Friday, February 23, 2007

CaveDays Review

CaveDays, developed and published by Insolita Studios.
The Good: Variety of goals reduces monotony, same map can have multiple challenges, simple controls, not too short
The Not So Good: No level editor, won’t charm a large audience
What say you? A few new ideas are added in a title that will appeal to true fans of platform games: 6/8

Not much is known about prehistoric man. We have a nearly complete skeleton of a 3.2 million year old Australopithecus afarensis that was discovered in 1973. We have skulls of Homo erectus. Much of the information surrounding these versions of early man are inferences based off fossil evidence. One thing we do know for sure is that dinosaurs and man did not coexist, as dinosaurs went extinct 65 million years before man even appeared (mammals of the time were no larger than a modern cat). So here comes CaveDays, a platform game where humans and dinosaurs co-exist. Sigh. Well, hopefully the gameplay will be decent enough to compensate for the grave historical errors. How will CaveDays improve upon the strong pedigree of the platform genre?

The graphics of CaveDays are entirely in 2-D, so the game brings back strong memories of a certain platform game featuring a certain Italian stereotype. CaveDays isn’t the most detailed game in the world: while the character models are fine, the backgrounds could use some work. As it stands, the backgrounds are far too static to convey a realistic (or semi-realistic) prehistoric environment. The levels and effects are simplistic, which could be forgiven if the game came with a level editor (which it does not). The game does do a good job in showing which pits result in death and which ones access another map area with a yellow skull-and-crossbones. The in-game movies actually look worse than the game itself: this is a very odd achievement. In most games, the movies are the best part of the game graphically speaking, or at the very least the equal of the in-game graphics. But CaveDays features low-resolution, poorly animated movies (promoted as being “retro,” but I don’t buy it), which thankfully can be skipped. The audio of CaveDays fares better, as the game includes an appropriate soundtrack and enough grunts and groans to fit your needs. Since the cavemen converse in the game as cavemen, it does not make lacking region-specific dialogue a problem, since all of the grunting is accompanied by subtitles. Of course, the graphics and the sound are just a small part of a platform game, so the below average graphics aren’t that big of a problem.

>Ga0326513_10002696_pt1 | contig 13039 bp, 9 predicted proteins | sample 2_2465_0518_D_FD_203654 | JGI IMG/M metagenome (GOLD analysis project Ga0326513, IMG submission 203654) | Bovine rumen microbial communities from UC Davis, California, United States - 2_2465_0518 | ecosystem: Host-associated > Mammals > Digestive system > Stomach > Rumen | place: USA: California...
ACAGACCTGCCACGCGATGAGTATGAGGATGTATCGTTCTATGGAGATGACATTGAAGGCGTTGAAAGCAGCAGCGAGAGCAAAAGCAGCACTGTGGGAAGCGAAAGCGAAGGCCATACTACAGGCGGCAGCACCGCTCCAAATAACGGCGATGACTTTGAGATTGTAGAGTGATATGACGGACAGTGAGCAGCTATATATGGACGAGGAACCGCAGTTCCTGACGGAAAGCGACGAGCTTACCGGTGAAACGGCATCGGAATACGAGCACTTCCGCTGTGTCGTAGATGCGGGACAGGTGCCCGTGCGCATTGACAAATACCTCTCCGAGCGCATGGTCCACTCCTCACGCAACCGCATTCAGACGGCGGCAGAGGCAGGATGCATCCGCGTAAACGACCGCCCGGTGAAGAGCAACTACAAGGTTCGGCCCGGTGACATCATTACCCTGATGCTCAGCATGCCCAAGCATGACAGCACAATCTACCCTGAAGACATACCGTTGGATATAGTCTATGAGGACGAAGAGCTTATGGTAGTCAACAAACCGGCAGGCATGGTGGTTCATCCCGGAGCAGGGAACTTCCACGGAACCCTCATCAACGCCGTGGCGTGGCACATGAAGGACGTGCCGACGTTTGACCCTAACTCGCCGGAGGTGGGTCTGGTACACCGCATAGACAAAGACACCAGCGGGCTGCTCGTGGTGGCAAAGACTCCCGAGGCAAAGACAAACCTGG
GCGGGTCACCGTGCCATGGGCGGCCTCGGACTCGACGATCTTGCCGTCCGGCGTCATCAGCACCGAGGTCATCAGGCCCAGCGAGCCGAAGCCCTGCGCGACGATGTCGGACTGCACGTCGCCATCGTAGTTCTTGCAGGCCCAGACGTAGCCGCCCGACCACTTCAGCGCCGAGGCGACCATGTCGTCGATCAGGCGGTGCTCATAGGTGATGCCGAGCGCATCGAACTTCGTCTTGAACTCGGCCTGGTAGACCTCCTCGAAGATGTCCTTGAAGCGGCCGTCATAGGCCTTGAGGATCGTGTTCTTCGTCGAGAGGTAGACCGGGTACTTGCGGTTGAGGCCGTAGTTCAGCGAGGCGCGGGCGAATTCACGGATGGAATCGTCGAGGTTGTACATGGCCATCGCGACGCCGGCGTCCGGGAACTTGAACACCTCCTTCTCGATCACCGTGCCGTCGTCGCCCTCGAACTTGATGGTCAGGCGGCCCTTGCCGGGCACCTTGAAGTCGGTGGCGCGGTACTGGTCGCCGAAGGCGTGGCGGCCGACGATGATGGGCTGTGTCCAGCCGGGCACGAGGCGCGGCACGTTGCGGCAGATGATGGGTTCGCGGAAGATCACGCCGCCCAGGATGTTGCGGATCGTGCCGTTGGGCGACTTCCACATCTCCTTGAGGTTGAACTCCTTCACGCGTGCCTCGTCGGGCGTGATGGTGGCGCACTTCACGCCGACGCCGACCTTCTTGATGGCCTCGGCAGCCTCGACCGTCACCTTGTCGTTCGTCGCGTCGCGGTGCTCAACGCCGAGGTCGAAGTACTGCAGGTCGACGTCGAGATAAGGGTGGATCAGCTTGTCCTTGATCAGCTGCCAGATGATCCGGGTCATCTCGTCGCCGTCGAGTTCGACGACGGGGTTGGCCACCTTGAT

CaveDays features a lot of the standard platform mechanics: jumping, avoiding enemies, and finding things. However, the game adds a couple of things to the basic formula. In each stage of the game, you have a specific goal you must meet. In linear stages, all you have to do it reach the end of the stage, like a classic platform game. However, the exploration stages is where CaveDays differentiates itself from the pack. Here, you are given multiple objectives (one at a time) for a single level. You may need to search for a specific object, challenge someone to a race, or collect dinosaurs for food, among other things. This makes CaveDays far more interesting than a standard platform game where you just go from point A to point B. Successfully completing one of the goals in an exploration level (or navigating a linear level) will earn gems, which unlock more stages. Because each of the game’s exploration levels are used more than once, the game lasts longer than you would think. It may become repetitive to go over the same level five or six times, but since your goals are different, it seems like a different level each time you play. The level design is also well-done: I was never confused as to what to do and I rarely got lost. Also, there are enough exploration stages to maintain interest in the game, but not too many to make the experience drag along. I would like to see a level editor in the game, however, as the levels are simple enough to allow for one.

CaveDays also changes up the control scheme slightly, giving more options to the player as they navigate each level. Besides moving left and right and jumping, you can attack enemies with your club and collect objects. Some of the levels involve collecting dinosaurs or fruit, and these are stored in your backpack, which can carry up to three items. You will also need to move stones around occasionally to access the next area of the level, although thankfully this tedious activity is not a focus of the game. CaveDays also lets you adjust your aim and power when you throw things, making it possible to hurl rocks at dangerous enemies that are a stone’s throw away. And there are a good number of enemies in the game, mostly dinosaurs, and they exhibit the average platform AI of generally fixed movement. The game is challenging enough, but not overly challenging, so people of multiple skill levels should be able to have fun playing CaveDays.

Although I am not the biggest fan of platform games, I can see that much effort was made in CaveDays to make it unique and mix up the gameplay. The developers could have just dressed Mario in leopard skin, but there are a number of enhancements made to the genre here, and for that CaveDays should be commended. The addition of the exploration levels gives more interesting objectives than just the simple “reach the end” goal. Also, you are given more options in dispatching your enemies with clubs and rocks, although it took me a couple of levels to learn not to jump on the dinosaurs to try to kill them. The level design is satisfactory, and while the graphics and sound are not cutting-edge, people who really enjoy platform game will find a lot to like in the varied gameplay of CaveDays. The game won’t convert any new people over to the genre, but CaveDays features some enjoyable gameplay and changes the action far more often than most platform games.